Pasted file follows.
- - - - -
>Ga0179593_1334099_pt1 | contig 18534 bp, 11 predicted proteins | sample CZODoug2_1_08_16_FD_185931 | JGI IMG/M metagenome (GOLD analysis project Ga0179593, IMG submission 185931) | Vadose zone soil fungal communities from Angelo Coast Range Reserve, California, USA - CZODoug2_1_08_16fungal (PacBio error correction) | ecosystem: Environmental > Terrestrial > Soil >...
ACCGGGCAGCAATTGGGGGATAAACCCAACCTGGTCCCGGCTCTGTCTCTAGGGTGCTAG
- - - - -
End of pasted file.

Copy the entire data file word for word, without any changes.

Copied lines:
>Ga0179593_1334099_pt1 | contig 18534 bp, 11 predicted proteins | sample CZODoug2_1_08_16_FD_185931 | JGI IMG/M metagenome (GOLD analysis project Ga0179593, IMG submission 185931) | Vadose zone soil fungal communities from Angelo Coast Range Reserve, California, USA - CZODoug2_1_08_16fungal (PacBio error correction) | ecosystem: Environmental > Terrestrial > Soil >...
ACCGGGCAGCAATTGGGGGATAAACCCAACCTGGTCCCGGCTCTGTCTCTAGGGTGCTAG